By Lisa Dion, LPC, RPT-S
Neuroscience is discovering that the brain’s relationship with our emotions are not always what one would hypothesize. For instance – did you know that so-called “negative” emotions like worry actually activate the reward centers of the brain?
It seems counterintuitive, as feeling bad or worrying about something doesn’t feel rewarding at all. But worrying actually makes the brain settle down. Although, there is a catch: this improvement only happens when people worry about a problem they see as fixable.
Worrying benefits the brain because it increases the activity in the medial prefrontal cortex as the brain attempts to problem solve the situation and play out potential helpful scenarios to minimize the fear. As this occurs, it creates the possibility of shutting down the activity of the amygdala. This results in a limbic system that is better regulated.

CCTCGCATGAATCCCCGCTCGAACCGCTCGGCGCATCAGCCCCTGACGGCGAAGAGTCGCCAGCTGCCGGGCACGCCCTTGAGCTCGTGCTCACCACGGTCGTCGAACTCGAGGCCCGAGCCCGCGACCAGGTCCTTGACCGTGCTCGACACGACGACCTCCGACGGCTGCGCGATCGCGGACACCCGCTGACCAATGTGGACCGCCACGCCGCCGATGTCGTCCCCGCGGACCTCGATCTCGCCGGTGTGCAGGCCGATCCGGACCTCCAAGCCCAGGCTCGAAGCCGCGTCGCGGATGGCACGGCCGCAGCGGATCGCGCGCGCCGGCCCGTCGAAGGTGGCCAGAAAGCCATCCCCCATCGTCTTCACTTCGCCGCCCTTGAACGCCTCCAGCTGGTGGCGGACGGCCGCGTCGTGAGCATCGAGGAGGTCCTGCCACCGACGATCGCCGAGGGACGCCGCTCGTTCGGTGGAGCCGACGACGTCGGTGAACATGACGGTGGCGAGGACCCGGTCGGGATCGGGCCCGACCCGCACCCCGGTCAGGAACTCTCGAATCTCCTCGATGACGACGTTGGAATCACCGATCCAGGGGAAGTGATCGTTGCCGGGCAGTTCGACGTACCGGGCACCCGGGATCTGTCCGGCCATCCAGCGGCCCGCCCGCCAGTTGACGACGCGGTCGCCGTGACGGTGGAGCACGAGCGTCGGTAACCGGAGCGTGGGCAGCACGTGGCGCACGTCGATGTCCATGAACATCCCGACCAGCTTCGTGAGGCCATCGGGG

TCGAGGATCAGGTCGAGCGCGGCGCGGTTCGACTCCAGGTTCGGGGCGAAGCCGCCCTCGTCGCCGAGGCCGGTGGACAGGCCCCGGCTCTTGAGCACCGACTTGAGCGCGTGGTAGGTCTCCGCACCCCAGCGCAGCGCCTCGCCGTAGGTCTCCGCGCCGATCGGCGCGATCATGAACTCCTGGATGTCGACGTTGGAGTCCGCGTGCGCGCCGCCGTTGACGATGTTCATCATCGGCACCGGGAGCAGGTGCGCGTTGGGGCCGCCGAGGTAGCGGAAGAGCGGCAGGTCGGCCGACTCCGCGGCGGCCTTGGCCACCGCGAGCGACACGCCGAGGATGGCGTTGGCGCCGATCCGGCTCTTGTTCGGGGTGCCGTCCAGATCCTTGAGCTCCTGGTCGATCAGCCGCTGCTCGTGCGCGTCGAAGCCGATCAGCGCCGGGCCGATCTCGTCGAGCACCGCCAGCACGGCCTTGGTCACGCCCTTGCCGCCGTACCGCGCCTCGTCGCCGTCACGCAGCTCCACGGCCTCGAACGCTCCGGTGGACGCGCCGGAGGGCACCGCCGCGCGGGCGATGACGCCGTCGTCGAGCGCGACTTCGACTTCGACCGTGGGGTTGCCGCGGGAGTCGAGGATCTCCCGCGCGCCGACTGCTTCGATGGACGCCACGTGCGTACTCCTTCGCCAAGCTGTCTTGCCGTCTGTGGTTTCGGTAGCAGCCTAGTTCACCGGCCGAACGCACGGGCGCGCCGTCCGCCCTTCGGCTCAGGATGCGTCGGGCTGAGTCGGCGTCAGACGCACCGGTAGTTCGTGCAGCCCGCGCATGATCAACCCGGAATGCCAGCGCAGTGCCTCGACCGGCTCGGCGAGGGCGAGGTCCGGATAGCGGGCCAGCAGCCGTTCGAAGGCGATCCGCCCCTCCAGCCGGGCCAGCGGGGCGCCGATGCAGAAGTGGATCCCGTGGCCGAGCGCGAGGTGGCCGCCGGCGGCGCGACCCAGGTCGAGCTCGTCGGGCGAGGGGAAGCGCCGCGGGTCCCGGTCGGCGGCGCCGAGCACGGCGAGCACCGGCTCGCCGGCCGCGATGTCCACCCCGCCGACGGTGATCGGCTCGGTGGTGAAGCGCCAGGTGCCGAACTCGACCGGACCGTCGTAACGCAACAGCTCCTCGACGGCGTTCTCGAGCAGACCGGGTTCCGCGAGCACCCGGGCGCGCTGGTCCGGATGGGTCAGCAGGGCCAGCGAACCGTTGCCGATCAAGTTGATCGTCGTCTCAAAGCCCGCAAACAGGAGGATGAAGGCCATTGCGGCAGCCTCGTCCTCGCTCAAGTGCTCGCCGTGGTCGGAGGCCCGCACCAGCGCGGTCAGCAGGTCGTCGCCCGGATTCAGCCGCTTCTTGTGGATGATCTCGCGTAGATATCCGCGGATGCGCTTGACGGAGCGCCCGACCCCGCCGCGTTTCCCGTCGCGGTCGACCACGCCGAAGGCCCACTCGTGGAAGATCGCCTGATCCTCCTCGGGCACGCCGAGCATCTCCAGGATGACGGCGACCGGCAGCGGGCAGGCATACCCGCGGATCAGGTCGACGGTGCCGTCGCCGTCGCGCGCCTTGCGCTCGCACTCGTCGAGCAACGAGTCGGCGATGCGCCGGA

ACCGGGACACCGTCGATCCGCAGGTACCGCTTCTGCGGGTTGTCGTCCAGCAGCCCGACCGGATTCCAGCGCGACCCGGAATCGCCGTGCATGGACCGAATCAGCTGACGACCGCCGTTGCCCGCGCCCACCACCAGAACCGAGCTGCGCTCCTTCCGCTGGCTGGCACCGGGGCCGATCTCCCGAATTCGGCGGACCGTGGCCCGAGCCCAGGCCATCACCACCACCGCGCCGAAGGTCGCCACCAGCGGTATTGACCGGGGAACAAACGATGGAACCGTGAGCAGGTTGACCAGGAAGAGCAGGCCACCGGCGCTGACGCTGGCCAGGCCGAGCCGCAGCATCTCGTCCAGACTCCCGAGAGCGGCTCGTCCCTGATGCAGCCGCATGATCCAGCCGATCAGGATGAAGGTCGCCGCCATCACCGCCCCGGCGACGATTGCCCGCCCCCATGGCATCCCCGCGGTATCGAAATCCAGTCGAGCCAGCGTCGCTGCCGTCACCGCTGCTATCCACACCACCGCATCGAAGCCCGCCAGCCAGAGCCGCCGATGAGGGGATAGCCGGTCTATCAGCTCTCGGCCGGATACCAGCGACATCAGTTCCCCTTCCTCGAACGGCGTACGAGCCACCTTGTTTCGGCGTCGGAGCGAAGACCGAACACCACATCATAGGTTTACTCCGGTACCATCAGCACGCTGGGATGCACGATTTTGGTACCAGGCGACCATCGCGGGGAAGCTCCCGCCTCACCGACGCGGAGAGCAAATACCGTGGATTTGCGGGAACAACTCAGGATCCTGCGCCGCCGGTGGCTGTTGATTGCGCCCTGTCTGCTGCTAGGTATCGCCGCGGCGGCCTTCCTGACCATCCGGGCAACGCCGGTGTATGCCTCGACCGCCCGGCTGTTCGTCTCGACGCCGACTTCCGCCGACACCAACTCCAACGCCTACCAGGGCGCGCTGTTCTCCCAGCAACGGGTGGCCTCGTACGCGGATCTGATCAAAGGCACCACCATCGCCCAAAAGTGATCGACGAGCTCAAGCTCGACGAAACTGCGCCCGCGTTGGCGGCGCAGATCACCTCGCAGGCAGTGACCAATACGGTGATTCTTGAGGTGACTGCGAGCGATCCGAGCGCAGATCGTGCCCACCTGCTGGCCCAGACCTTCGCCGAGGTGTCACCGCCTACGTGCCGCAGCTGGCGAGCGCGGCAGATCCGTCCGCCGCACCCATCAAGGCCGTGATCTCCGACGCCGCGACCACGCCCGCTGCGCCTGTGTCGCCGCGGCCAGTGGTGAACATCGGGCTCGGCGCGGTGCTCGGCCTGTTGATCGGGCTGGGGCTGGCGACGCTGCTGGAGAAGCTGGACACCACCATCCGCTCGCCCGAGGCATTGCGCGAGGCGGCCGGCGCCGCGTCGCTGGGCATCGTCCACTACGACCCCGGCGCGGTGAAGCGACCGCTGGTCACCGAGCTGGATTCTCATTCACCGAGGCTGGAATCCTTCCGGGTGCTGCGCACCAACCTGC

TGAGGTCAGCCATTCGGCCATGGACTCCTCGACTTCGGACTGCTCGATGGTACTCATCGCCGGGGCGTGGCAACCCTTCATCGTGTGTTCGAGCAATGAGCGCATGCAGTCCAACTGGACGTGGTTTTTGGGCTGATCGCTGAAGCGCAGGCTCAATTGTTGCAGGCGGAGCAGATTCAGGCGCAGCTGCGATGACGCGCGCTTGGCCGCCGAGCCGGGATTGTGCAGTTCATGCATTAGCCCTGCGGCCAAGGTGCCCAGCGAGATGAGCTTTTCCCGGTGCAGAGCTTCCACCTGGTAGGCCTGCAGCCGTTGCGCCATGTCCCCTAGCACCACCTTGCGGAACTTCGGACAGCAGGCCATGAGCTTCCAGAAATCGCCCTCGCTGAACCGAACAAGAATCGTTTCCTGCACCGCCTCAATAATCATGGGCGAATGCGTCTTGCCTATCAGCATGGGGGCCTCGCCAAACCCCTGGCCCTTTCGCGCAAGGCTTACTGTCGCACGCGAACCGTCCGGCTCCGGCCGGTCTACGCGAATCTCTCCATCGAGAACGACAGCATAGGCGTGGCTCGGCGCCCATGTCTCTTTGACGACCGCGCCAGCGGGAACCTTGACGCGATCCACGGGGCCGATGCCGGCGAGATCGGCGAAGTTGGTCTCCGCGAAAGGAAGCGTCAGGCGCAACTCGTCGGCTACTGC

None of this is to say that people should go out and adopt a life of worrying all the time …Yet, on occasion, worrying may not be as damaging as assumed (again, when problem solving is thrown in!)
It’s when worry persists that it has the opposite effect. But not to worry (… sorry, I couldn’t resist), science suggests there are ways to minimize the stress.
One way to do this is to label negative feelings. In Synergetic Play Therapy, we advocate for this. We name our experiences or internal states out loud. MRI studies back this up as advantageous.
These studies show that naming an experience activates the ventrolateral prefrontal cortex while reducing the reaction of the amygdala (the worry wart of the brain).
It also makes sense because what we resist tends to persist. And this is true when it comes to suppressing negative emotions.
Why? Because telling yourself not to worry about something guarantees that you’ll think about it. Try it for yourself – tell yourself not to think about a giant orange hippo. What’s the first thing that pops into your mind?
There’s much to learn about the brain, and every day we learn something we didn’t know before.
We’ll probably never know everything about the brain – it’s just that complex – but what we do learn we embrace. And with each step, we understand a bit more about why we do the things we do.